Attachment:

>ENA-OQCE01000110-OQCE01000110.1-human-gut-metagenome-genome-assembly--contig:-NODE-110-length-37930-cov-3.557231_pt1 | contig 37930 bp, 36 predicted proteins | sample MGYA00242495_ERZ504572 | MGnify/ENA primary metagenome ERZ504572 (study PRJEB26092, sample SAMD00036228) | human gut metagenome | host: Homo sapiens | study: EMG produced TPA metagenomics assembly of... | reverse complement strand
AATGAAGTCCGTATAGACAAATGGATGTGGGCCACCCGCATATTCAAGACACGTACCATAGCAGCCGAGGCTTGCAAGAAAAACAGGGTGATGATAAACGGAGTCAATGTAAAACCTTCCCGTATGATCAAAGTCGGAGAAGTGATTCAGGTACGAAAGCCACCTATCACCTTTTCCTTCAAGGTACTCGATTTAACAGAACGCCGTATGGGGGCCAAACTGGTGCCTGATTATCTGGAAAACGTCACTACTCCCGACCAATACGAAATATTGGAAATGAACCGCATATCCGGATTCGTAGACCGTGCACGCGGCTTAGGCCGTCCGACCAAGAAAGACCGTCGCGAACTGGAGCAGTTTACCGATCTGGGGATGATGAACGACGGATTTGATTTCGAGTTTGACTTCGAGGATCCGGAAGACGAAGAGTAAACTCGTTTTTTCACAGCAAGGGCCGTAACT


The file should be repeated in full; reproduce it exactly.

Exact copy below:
>ENA-OQCE01000110-OQCE01000110.1-human-gut-metagenome-genome-assembly--contig:-NODE-110-length-37930-cov-3.557231_pt1 | contig 37930 bp, 36 predicted proteins | sample MGYA00242495_ERZ504572 | MGnify/ENA primary metagenome ERZ504572 (study PRJEB26092, sample SAMD00036228) | human gut metagenome | host: Homo sapiens | study: EMG produced TPA metagenomics assembly of... | reverse complement strand
AATGAAGTCCGTATAGACAAATGGATGTGGGCCACCCGCATATTCAAGACACGTACCATAGCAGCCGAGGCTTGCAAGAAAAACAGGGTGATGATAAACGGAGTCAATGTAAAACCTTCCCGTATGATCAAAGTCGGAGAAGTGATTCAGGTACGAAAGCCACCTATCACCTTTTCCTTCAAGGTACTCGATTTAACAGAACGCCGTATGGGGGCCAAACTGGTGCCTGATTATCTGGAAAACGTCACTACTCCCGACCAATACGAAATATTGGAAATGAACCGCATATCCGGATTCGTAGACCGTGCACGCGGCTTAGGCCGTCCGACCAAGAAAGACCGTCGCGAACTGGAGCAGTTTACCGATCTGGGGATGATGAACGACGGATTTGATTTCGAGTTTGACTTCGAGGATCCGGAAGACGAAGAGTAAACTCGTTTTTTCACAGCAAGGGCCGTAACT